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The states with the best and worst schools

24/7 Wall St. Logo By Michael B. Sauter of 24/7 Wall St. | Slide 1 of 51: For many parents, one of the most important considerations when choosing where to live is the quality of the local school district. It is, however, very difficult to measure the quality and effectiveness of one school system over another, and state school systems vary in many ways.
A good state school system should excel in several aspects. A successful system should produce students who score well on aptitude tests, who are likely to graduate, and who tend to go on to college.
A state’s spending on its public school system is only one factor related to student success. While some state school systems with lower spending per pupil still compare favorably to systems in other states, most systems that rank high in student achievements also spend more per pupil. Across all states, public schools spend an average of $12,526 per pupil per year. In all but five of the 25 best ranking states, annual per pupil spending is higher than the national average.
While these are not absolutely critical, research shows that students with a strong foundation -- in particularly gained by living with educated parents -- are more likely to be enrolled in better-funded schools and are far more likely to be successful.
24/7 Wall St. reviewed data available from the U.S. Census Bureau, The National Assessment of Educational Progress, and the National Center for Education Statistics to create an index of all 50 state public school systems, from best to worst.
To identify the states with the best and worst schools, 24/7 Wall St. created an index inspired by the Quality Counts ranking of state education created by Education Week. We ranked the states based on a variety of measures that cover financial standing, academic achievement, and student chances for success. Graduation rate is derived from the Adjusted Cohort Graduation Rate (ACGR) for the 2015-2016 school year and comes from the National Center for Education Statistics (NCES). Per-pupil spending for the states for 2016 comes from the Census Bureau’s Secondary Education Finance data. Proficiency test results for math and reading comes from the National Assessment for Educational Progress (NAEP) and are as recent as 2017. Educational attainment and the percentage of non-low-income families came from the Census Bureau’s American Community Survey (ACS) and is for 2017 1-Year Estimates.

For many parents, one of the most important considerations when choosing where to live is the quality of the local school district. It is, however, very difficult to measure the quality and effectiveness of one school system over another, and state school systems vary in many ways.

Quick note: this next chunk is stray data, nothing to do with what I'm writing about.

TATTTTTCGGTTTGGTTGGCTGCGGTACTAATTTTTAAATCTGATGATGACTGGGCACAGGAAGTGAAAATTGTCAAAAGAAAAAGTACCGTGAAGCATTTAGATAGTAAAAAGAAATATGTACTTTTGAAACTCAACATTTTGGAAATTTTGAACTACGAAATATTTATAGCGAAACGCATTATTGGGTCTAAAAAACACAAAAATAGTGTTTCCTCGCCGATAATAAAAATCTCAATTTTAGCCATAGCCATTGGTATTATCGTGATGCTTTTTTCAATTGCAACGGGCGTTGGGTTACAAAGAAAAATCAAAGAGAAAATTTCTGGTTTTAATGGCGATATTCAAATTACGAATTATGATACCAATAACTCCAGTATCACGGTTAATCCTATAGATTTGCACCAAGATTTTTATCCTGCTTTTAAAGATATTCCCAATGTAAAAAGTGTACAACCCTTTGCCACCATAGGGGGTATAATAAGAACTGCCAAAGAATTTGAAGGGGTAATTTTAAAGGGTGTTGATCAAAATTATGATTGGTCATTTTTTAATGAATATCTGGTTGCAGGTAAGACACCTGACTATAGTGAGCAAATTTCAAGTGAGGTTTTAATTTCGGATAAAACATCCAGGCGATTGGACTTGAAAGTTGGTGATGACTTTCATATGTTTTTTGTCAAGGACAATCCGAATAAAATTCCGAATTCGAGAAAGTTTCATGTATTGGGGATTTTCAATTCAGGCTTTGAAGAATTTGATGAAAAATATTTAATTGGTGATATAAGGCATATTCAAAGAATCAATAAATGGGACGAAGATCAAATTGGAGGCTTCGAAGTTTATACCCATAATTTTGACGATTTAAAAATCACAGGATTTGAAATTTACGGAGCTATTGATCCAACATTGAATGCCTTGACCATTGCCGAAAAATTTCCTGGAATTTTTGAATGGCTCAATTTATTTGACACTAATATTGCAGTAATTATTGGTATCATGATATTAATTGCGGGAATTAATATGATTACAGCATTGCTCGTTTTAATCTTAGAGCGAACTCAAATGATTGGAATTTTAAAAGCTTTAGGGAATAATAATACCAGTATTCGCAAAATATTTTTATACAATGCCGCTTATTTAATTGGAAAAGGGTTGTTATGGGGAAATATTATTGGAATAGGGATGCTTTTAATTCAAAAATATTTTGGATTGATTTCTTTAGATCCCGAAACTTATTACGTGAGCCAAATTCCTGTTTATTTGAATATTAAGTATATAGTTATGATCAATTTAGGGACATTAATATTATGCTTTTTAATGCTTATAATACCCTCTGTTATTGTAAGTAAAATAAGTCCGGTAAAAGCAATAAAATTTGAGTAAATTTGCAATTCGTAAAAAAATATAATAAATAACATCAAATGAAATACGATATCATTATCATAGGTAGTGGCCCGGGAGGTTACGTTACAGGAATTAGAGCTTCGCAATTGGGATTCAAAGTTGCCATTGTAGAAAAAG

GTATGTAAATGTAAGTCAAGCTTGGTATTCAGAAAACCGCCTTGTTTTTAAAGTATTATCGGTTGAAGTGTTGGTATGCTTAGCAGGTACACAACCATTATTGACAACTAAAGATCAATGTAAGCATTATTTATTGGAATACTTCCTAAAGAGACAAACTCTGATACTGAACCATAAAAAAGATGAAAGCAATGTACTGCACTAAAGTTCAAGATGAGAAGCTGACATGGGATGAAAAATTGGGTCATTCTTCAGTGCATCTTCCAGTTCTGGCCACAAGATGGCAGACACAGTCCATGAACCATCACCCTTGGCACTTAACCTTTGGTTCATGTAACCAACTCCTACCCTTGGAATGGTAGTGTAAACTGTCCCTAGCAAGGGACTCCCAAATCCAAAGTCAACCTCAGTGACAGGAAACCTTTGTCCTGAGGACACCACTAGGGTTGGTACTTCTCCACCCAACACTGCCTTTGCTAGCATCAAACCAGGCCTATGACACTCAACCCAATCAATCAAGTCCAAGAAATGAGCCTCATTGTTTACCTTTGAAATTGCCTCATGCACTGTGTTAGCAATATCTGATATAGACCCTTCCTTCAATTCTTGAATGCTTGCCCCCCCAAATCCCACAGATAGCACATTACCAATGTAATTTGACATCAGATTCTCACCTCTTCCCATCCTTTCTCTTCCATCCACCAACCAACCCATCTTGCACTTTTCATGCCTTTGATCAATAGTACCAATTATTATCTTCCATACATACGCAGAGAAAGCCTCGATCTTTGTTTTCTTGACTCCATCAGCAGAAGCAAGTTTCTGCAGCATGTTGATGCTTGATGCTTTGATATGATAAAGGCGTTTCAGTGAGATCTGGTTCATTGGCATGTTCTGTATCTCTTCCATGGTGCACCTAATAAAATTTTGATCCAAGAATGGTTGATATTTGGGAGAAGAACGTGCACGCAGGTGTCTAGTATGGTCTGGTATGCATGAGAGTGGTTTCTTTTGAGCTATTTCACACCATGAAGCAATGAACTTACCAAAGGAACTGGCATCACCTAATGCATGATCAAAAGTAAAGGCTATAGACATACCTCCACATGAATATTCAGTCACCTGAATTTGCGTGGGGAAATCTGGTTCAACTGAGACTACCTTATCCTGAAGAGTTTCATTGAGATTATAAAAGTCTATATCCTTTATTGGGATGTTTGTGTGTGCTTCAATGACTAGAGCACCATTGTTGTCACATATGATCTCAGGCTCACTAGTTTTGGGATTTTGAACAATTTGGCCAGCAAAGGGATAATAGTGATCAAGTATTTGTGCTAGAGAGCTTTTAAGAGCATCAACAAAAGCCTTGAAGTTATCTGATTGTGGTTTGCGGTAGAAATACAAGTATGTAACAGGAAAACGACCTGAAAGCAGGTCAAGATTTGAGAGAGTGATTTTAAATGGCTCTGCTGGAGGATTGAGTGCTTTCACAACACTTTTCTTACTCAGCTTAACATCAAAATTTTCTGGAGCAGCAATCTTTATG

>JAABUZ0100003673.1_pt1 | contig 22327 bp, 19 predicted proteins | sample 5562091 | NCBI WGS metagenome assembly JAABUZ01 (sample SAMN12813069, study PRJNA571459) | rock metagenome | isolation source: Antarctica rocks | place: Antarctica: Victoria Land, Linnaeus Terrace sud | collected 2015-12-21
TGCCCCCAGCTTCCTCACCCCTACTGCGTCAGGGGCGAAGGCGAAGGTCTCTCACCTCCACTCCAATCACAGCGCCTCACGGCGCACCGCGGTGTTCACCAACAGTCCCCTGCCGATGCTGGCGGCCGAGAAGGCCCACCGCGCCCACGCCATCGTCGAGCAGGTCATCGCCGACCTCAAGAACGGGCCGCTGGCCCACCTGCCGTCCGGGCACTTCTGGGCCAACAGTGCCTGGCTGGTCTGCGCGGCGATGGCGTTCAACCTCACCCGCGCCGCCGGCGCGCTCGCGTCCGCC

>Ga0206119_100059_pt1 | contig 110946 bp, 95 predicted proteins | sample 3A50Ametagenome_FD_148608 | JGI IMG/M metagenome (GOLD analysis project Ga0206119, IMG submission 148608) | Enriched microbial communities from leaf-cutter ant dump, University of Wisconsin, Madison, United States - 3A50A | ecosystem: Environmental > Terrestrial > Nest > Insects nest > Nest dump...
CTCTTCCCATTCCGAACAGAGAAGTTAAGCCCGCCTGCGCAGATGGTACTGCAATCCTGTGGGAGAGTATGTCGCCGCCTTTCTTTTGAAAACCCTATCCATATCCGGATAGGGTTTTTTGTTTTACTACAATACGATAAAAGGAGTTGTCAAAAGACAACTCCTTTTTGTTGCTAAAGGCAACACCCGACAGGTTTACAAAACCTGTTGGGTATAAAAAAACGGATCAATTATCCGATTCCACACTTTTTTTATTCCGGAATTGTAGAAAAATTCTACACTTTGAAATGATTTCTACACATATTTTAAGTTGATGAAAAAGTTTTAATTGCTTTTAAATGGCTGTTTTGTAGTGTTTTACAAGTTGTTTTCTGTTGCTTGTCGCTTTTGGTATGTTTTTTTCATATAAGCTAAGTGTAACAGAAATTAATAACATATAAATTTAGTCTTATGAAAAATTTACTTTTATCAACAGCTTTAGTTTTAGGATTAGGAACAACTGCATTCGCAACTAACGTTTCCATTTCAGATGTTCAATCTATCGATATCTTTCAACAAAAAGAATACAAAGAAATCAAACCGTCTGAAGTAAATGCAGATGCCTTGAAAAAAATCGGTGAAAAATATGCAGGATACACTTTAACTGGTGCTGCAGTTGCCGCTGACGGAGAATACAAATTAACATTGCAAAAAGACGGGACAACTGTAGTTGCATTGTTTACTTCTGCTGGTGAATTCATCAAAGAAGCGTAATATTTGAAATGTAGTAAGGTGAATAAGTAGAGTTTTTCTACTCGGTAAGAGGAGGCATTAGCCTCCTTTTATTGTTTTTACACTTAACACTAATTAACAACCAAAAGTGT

A good state school system should excel in several aspects. A successful system should produce students who score well on aptitude tests, who are likely to graduate, and who tend to go on to college.

A state’s spending on its public school system is only one factor related to student success. While some state school systems with lower spending per pupil still compare favorably to systems in other states, most systems that rank high in student achievements also spend more per pupil. Across all states, public schools spend an average of $12,526 per pupil per year. In all but five of the 25 best ranking states, annual per pupil spending is higher than the national average.

While these are not absolutely critical, research shows that students with a strong foundation -- in particularly gained by living with educated parents -- are more likely to be enrolled in better-funded schools and are far more likely to be successful.

24/7 Wall St. reviewed data available from the U.S. Census Bureau, The National Assessment of Educational Progress, and the National Center for Education Statistics to create an index of all 50 state public school systems, from best to worst.

To identify the states with the best and worst schools, 24/7 Wall St. created an index inspired by the Quality Counts ranking of state education created by Education Week. We ranked the states based on a variety of measures that cover financial standing, academic achievement, and student chances for success. Graduation rate is derived from the Adjusted Cohort Graduation Rate (ACGR) for the 2015-2016 school year and comes from the National Center for Education Statistics (NCES). Per-pupil spending for the states for 2016 comes from the Census Bureau’s Secondary Education Finance data. Proficiency test results for math and reading comes from the National Assessment for Educational Progress (NAEP) and are as recent as 2017. Educational attainment and the percentage of non-low-income families came from the Census Bureau’s American Community Survey (ACS) and is for 2017 1-Year Estimates.

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